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24/09/2012
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International aviation

Plane wing

Aviation’s international nature means that there are few areas, apart from airport development, in which the UK is free – or can effectively – make policy in isolation from other countries. Most new aviation legislation now originates at the European Union (EU) level; and in the air traffic management field, through EUROCONTROL, the European Organisation for the Safety of Air Navigation. On wider European issues we co-operate closely with the 40 other countries in the European Civil Aviation Conference (ECAC). Globally, we co-operate with the 188 signatories to the Chicago Convention, working through the International Civil Aviation Organisation (ICAO).

Bilateral treaties

Air services to non-EU countries are subject to a complex web of bilateral treaties known as Air Services Agreements (ASAs). The Department is responsible for managing existing ASAs and negotiating new ones. ASAs restrict the number and type of services that can be operated. The UK generally seeks to open up and liberalise these agreements so as to enable airlines to operate competitively. The EU is taking an increasing role in this area.

In negotiating and managing bilateral arrangements, the objective of the Department for Transport’s International Aviation and Safety Division (IASD) is to increase consumer benefits by permitting the operation of a wider range of services. This involves negotiating traffic rights from more airports in the UK to more destinations abroad, gaining access for more airlines to compete on routes which are already served and allowing airlines to compete on price.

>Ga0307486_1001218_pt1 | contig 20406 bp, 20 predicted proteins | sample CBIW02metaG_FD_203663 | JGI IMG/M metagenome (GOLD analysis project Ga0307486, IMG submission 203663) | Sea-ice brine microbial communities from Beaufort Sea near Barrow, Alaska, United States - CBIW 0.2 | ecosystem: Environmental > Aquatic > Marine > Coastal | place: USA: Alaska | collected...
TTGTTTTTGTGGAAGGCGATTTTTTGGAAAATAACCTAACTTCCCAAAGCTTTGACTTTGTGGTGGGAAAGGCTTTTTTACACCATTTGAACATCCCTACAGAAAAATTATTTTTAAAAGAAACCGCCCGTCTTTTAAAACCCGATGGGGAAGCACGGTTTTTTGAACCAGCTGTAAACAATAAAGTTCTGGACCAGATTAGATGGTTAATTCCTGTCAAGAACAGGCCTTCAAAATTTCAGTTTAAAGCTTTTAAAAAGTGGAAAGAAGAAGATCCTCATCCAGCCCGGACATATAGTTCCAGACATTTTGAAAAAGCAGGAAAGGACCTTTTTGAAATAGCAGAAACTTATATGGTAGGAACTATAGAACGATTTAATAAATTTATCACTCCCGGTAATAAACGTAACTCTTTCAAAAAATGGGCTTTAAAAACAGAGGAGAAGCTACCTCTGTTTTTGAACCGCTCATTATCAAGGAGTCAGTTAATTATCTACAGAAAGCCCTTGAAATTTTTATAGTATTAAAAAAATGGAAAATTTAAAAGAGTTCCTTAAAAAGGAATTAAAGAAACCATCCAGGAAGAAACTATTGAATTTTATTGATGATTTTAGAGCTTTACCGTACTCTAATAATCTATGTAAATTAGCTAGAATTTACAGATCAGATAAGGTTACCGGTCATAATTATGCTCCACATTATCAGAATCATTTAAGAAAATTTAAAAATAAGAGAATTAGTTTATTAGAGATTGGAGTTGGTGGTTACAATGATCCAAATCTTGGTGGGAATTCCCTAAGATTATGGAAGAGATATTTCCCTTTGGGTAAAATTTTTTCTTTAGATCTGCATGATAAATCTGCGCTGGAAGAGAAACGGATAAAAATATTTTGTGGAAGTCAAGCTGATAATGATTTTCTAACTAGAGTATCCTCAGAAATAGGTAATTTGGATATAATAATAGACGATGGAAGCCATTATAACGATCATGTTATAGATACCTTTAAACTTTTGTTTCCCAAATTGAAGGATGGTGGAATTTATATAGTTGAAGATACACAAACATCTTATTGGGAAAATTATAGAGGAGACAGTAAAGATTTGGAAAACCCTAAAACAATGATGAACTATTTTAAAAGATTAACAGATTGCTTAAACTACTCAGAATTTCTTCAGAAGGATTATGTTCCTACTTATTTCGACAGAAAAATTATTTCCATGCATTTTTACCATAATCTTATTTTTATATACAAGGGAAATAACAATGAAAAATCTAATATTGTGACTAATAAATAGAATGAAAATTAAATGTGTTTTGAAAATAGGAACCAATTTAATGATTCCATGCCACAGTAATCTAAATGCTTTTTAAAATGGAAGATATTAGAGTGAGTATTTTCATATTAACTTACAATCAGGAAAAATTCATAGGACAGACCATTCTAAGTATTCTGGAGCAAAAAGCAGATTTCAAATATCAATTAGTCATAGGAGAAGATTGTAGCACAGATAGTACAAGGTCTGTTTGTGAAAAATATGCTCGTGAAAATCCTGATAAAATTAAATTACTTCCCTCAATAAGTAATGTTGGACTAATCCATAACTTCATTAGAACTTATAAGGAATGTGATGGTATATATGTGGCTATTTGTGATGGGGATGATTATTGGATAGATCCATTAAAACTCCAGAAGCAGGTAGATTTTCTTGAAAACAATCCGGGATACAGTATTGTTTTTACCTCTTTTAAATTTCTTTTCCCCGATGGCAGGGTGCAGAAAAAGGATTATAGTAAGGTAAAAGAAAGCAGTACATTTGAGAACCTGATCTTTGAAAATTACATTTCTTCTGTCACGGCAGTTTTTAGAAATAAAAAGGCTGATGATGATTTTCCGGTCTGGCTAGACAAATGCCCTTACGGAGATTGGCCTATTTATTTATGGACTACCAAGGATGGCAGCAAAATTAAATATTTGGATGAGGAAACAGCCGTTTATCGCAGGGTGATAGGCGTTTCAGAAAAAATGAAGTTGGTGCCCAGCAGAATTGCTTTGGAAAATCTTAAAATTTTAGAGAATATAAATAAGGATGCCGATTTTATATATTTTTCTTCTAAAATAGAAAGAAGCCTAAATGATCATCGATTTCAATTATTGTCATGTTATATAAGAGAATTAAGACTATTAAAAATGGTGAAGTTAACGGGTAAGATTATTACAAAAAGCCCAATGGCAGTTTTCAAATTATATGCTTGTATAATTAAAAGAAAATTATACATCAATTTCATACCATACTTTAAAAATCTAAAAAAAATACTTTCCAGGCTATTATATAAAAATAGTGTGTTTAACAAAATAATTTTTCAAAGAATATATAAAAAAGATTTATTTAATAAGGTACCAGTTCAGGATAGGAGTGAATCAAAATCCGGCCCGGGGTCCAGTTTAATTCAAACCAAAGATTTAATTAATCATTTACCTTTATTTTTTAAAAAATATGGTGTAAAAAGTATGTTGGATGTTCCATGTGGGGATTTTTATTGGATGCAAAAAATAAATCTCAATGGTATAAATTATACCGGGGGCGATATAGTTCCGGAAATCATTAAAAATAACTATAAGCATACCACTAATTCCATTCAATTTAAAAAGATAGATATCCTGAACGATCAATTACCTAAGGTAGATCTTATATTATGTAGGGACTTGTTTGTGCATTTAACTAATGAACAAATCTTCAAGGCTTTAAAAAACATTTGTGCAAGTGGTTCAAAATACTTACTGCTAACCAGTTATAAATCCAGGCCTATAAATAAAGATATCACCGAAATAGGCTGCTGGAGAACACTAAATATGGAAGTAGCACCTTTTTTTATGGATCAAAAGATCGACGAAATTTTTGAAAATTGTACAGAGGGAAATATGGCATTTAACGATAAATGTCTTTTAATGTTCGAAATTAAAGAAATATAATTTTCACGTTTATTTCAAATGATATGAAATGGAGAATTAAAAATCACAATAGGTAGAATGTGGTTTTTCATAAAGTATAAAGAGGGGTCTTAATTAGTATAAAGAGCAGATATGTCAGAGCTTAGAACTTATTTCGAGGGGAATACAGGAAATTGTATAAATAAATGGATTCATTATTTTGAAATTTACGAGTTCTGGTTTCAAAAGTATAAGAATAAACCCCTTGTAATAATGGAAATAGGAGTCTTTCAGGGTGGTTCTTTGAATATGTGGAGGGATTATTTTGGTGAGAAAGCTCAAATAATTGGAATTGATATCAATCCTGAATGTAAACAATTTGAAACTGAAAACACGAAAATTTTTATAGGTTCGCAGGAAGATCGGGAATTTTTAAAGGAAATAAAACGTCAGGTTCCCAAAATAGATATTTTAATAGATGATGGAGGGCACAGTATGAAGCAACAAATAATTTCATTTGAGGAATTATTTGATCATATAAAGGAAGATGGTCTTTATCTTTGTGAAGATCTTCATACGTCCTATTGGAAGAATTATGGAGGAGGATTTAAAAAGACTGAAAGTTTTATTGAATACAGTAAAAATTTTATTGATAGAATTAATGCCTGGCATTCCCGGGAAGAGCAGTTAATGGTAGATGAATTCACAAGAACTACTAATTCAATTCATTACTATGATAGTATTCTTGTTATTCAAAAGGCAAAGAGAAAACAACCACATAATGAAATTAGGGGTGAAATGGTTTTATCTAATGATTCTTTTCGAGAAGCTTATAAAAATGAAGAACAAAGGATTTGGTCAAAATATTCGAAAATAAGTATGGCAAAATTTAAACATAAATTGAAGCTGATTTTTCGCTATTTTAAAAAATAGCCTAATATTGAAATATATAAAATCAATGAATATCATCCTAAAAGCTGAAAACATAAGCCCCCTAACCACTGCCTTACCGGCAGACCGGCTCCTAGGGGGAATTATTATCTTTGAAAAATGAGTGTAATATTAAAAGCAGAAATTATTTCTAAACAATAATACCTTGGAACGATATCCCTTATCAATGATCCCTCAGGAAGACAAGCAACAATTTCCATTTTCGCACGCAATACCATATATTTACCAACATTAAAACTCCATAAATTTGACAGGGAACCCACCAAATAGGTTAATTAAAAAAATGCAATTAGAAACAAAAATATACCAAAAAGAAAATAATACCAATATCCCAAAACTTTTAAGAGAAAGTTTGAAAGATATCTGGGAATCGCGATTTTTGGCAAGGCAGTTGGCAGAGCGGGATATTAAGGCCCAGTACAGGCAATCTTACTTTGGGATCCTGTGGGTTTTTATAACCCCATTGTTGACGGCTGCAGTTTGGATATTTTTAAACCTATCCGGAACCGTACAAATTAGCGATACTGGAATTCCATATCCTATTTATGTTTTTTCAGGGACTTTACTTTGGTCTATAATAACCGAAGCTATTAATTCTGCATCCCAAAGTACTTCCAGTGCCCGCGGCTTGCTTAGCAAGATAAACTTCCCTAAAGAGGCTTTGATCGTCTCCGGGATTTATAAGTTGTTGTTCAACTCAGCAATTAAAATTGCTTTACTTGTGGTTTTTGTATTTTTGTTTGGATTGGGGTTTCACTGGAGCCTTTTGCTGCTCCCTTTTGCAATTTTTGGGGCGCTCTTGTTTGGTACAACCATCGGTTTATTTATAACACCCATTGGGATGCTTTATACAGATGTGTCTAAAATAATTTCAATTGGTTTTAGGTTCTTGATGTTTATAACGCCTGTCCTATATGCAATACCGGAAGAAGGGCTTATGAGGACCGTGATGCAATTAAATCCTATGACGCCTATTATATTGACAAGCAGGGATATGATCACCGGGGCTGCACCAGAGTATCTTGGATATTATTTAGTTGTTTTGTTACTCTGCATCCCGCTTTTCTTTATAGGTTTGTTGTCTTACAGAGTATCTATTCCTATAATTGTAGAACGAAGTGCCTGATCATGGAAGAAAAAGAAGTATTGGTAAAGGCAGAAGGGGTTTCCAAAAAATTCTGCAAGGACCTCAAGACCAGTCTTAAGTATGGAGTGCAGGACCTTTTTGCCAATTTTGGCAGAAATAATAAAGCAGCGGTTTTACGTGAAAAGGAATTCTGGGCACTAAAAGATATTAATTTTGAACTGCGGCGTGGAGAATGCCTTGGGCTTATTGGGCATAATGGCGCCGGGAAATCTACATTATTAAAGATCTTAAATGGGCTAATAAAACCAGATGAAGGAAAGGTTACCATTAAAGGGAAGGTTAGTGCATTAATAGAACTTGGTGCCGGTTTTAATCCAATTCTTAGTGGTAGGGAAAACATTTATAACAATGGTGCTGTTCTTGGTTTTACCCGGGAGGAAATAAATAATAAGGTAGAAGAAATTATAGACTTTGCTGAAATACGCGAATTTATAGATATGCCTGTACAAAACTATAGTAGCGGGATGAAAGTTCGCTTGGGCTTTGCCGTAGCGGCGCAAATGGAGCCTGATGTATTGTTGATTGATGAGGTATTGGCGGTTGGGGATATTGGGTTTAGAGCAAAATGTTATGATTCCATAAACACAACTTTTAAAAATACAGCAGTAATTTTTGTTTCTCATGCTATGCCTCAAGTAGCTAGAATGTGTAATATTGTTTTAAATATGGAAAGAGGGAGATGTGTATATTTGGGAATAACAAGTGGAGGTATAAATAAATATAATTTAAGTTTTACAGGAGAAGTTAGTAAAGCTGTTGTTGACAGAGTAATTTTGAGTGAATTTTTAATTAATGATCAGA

IASD aims for agreements which provide airlines the freedom to set their own fares, provided that they are pro-competitive and which do not limit the number of airlines or frequencies on routes to be served, so leaving airlines free to mount the capacity they believe to be appropriate to serve the market.

UK Policy on international air services

International Aviation Negotiations (IAN) Division is responsible for the day-to-day management of bilateral aviation relations between the UK and other states. This involves enforcing existing bilateral arrangements, issuing permits to non-EU foreign airlines serving the UK and negotiating new bilateral arrangements where necessary.

The UK’s policy on air services is to achieve the maximum economic freedom for airlines, consistent with the principles of competition law, so as to create a level playing field and deliver the greatest benefits to passengers and shippers.

UK, European and international and aviation organisations